What is PCI DSS? A Clear Path to Security
If you are a business that handles, processes, or stores credit card payments, you are likely subject to the Payment Card Industry Data Security Standards, or PCI DSS. This set of requirements seeks to protect consumers, merchants, lenders, and the card payment acceptance process.
Credit card data is highly attractive to unscrupulous actors, such as hackers and other criminals. At the same time, businesses in the modern economy must accept the major credit card brands to remain relevant. Online and over-the-phone transactions, in particular, would suffer without the card payment system.
Because the credit card-issuing companies realized the need for industry-wide accepted best practices, PCI DSS was born.
PCI Definition: What Is PCI DSS?
PCI stands for "payment card industry," and its set of standards, PCI DSS, covers 12 main data security areas. These detailed practices and requirements are grouped into six subsets based on security goals, which are:
- Build and maintain a secure network
- Protect cardholder data
- Maintain a vulnerability management program
- Implement strong access control measures
- Regularly monitor and test networks
- Maintain an information security policy
Each subset is broken down into detailed guidelines for compliance. Steps can include:
- Using the most recent antivirus services
- Using encryption
- Limiting access to card payment data
When taken as a whole, the requirements can seem highly burdensome to retailers, restaurant owners, or other merchants. However, they work as an effective data security roadmap.
Security experts frequently point to simple errors as the source of breaches. Often, failing to prioritize security is a culprit. If merchants consider PCI DSS as a tool, rather than a checklist to be only visited in the shadow of an audit, there may well be fewer data breach incidents.
Essentially any business that collects, processes, or stores cardholder data is covered, not only those businesses that collect payment information digitally. If you take orders and payments over the phone, you are required to comply as well.
Penalties for Noncompliance
Failing to comply with PCI DSS carries a cost. Fines can be significant, and noncompliance can result in termination from the card issuer. We all know that the inability to accept certain card payments can be fatal to any merchant in today's economy where digital payments are the norm.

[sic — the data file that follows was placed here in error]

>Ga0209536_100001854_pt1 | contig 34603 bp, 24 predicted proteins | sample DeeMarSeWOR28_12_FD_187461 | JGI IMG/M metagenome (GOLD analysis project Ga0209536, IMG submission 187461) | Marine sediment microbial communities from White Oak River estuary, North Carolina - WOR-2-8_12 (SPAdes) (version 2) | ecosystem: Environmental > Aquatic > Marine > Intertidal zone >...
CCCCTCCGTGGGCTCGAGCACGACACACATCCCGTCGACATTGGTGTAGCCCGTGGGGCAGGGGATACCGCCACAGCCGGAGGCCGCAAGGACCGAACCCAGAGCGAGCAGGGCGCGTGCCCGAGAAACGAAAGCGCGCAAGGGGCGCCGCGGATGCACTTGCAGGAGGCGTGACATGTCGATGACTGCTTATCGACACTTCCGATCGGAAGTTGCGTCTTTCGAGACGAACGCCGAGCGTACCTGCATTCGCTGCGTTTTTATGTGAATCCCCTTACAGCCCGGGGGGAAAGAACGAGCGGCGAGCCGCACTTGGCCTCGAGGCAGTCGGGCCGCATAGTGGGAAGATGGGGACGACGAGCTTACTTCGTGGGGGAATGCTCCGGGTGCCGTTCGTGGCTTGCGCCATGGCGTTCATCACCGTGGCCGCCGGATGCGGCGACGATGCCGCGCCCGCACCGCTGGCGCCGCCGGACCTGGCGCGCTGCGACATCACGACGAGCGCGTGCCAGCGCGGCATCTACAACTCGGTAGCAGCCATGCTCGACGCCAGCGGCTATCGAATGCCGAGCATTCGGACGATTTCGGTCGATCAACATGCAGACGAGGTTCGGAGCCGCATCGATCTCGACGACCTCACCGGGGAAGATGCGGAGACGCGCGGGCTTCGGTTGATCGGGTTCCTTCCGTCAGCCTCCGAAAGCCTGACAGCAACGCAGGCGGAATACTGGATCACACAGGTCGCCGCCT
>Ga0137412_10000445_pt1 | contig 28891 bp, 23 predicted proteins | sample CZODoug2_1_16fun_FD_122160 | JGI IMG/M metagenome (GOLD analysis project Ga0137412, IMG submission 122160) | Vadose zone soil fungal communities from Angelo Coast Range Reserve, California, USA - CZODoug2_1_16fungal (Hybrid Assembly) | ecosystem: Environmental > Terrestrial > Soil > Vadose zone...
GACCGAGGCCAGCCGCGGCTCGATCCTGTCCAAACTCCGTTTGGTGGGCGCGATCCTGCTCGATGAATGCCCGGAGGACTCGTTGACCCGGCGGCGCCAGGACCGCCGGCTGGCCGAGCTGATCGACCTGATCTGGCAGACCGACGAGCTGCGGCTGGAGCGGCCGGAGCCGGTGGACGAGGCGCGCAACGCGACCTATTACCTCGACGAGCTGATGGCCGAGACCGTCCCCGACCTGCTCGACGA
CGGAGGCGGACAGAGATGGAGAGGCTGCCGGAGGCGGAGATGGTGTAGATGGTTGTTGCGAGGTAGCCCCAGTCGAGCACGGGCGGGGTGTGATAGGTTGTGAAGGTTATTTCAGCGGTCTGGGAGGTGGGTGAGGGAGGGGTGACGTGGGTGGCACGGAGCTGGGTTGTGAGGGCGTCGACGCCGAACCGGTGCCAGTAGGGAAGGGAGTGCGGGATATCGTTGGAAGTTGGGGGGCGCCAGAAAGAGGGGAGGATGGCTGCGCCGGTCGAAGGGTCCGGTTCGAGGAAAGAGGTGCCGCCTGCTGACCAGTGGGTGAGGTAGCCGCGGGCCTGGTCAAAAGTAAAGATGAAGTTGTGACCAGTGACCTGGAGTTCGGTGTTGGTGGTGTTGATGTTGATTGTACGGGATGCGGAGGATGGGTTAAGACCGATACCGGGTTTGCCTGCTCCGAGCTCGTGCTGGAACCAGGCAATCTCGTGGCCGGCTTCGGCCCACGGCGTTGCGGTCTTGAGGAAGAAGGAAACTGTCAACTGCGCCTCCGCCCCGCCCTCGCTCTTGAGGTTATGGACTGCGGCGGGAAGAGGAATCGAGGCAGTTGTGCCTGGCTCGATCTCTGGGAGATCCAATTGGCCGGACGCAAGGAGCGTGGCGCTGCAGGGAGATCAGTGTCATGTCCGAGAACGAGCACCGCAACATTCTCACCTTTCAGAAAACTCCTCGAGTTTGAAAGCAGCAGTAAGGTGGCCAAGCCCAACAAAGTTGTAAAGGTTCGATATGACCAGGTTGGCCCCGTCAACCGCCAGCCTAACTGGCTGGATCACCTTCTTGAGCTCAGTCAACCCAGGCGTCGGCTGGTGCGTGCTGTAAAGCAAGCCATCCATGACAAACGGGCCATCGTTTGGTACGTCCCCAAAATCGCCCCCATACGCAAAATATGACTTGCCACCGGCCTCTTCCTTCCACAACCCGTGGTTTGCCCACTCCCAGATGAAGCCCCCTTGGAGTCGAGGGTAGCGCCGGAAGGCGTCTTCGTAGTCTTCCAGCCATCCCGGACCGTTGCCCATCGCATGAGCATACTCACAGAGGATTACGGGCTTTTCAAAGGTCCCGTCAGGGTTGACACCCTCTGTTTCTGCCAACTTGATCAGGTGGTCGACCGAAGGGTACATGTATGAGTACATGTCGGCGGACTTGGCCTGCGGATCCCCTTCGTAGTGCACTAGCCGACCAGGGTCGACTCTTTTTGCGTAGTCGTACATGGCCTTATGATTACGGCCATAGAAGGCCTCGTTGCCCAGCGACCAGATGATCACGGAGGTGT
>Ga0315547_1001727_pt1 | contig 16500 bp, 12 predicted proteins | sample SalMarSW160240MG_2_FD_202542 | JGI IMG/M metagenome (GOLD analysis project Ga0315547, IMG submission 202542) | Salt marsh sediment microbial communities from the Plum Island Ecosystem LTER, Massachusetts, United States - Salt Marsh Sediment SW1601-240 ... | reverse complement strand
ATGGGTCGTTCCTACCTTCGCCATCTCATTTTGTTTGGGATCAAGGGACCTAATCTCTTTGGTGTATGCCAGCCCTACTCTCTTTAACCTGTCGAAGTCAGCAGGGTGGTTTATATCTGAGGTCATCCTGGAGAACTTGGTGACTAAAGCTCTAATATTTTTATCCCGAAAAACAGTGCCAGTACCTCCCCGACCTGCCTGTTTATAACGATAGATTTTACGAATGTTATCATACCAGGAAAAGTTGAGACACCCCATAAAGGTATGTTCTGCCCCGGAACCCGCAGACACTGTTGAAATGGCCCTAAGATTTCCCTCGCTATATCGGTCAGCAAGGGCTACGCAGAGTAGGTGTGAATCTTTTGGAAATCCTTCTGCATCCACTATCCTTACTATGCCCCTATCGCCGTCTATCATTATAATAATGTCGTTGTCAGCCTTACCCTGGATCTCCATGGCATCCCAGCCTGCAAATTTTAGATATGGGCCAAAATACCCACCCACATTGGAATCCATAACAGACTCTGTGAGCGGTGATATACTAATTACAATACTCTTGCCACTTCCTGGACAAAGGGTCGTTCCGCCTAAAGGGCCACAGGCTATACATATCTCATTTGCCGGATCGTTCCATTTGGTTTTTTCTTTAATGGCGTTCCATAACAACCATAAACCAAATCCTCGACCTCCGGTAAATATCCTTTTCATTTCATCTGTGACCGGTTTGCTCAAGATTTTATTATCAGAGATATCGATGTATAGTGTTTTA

The True Cost of Data Breaches
While the fines are steep, the actual costs can be much higher.
Recent examples of merchant data compromises highlight the business risk of noncompliance. In 2014, Home Depotsuffered a breach that affected card payment data from 56 million consumers.
On smaller scales, data attacks occur all the time. Network experts estimate that 58 data records are stolen every second. These breaches cost an average of between $3.6 and $7.3 million in damages per incident. Smaller breaches often target businesses such as restaurants and small shops where purchases may be smaller.
Collectively, the attacks cost millions, but they also result in damage to the customer experience process.
The Intersection of Unified Communications with PCI
Because it is common to collect credit card payment from customers over the phone, unified communications platforms, applications, and services must ensure compliance.
One might believe that simply taking a credit card payment over the phone is noncompliant, since the data was viewed by a person. This is not the case, as need-to-know provisions allow for employees to process payment data when necessary. Businesses can assure security by using unique passwords that are regularly changed and restricting access to cardholder data.
One area of vulnerability within organizations is the separation of voice and data circuits. If voice traffic can be separated from customer card payment data, then the business can avoid a common vulnerability. Compliance requires understanding what parts of a business are in scope for PCI DSS. Since employees can collect payment card information verbally, VoIP systems are in scope for PCI DSS compliance.
Stay Compliant and Safeguard Payment Data
PCI DSS compliance helps businesses become more secure, as high-profile data breaches underscore the need for data security. Whether you capture payment information electronically or through a phone call, your business is covered if it collects, stores, or processes card payment data.
For more information on VoIP compliance, security, and reliability, download 8x8’s whitepaper, “The Elephant Herd in the Room: Why VoIP Providers Won’t Talk About Compliance, Security, and Reliability.”
When it comes to security, 8x8 provides reliable and compliant cloud solutions at a demanding level rarely seen by other cloud providers. Don't take your chances with a subpar cloud-based telecom system. Call 1-866-879-8647 or fill out our online form to request a no-obligation quote from an 8x8 Product Specialist.